The Schwanthalerhöhe / Westend district is home to more foreigners than any other area in Munich, with nearly 45 percent of its residents holding a foreign passport. It is not surprising that Schwanthalerhöhe also has a great selection of ethnic eateries and international cuisine. The Westend area is a popular choice for students, thanks to the cheaper rents than in other districts. Munich’s economy benefits from Westend’s technology center, which hosts about 20 high tech companies in one location. As a whole the area is not very visually appealing, but it does have a certain down-to-earth charm. Visitors often come to the traffic museum, which is an extension of the Deutsches Museum and showcases historic planes, trains and automobiles.
A bit further from the city center are the Sendling / Sendling-Westpark and Laim districts. This is mostly a residential area characterized by multi-story apartment blocs, so don’t be misled by first appearances. Munich’s western districts include vast swaths of green space, including the Westpark, the Theresienwiese and the Isar River’s green flood plain. The Westpark, which was built for the 1983 Horticultural Show, now serves as a summertime location for picnics and barbecues. Sendling houses Europe’s third-largest fruit and vegetable market on the Thalkirchner Straße 81, as well as a spectacular indoor swimming pool and day spa (Südspa, Valleystr. 37). The Westpark area is also known for its prime concert venues: the Seebühne im Westpark and the Rudi Sedlmayer Halle. The Laim district has reasonable rents as well. Its location within Munich is quite convenient. Even from Laim’s most western streets, the city center is only a 10-minute U-Bahn ride away.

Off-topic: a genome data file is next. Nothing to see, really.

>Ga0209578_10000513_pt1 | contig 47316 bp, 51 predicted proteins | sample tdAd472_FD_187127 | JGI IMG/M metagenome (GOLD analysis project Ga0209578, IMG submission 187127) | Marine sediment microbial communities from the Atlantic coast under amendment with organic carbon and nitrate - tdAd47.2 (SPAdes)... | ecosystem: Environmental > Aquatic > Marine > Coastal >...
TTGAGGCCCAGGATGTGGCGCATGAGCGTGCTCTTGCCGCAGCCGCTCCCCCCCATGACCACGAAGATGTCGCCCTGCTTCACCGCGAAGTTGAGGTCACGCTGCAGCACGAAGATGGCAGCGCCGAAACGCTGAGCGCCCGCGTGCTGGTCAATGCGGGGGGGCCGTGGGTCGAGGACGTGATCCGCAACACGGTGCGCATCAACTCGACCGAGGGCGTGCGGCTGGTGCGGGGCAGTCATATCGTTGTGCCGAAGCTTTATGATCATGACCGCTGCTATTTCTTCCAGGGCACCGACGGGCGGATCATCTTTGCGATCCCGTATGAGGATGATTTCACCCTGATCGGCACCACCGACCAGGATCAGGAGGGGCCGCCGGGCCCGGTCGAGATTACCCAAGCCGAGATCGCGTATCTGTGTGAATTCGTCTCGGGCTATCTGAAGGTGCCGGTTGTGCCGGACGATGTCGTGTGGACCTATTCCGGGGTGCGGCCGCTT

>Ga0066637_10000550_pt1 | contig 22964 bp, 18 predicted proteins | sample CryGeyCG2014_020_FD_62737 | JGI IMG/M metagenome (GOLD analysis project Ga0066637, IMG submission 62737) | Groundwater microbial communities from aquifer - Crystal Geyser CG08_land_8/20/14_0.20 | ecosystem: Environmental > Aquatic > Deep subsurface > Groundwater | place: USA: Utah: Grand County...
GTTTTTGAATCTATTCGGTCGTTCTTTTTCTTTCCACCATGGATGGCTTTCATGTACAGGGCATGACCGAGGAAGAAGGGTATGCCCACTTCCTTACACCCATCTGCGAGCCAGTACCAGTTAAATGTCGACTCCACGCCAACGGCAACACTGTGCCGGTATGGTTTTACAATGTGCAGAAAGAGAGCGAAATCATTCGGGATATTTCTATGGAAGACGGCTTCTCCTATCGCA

The Neuhausen and Nymphenberg districts house Munich’s much beloved Nymphenberg Palace, a 350-year-old villa built as a summer residence for the Electress Adelaide of Savoy. The palace’s garden grounds are a paradise for strollers, dog-walkers and joggers. In stark contrast stands the nearby Olympic Park, which was built for the 1972 summer games. Munich’s largest beer garden, the Hirschgarten, is also located in Nymphenberg. It is here that the Magdalenenfest, one of Munich’s most celebrated folk festivals, is held every July. Housing in this district tends to be posh, and most of the residential areas contain large villa-like mansions with an abundance of foliage. This part of the city caters to the more quiet and more sophisticated. Residents tend to have their fun in Neuhausen, where a wide variety of bars and restaurants enliven the scene. If you like ice cream, then don’t miss Sarcletti Eisdiele (Nymphenburger Str. 155), which is undoubtably Munich’s pinnacle of cold treats.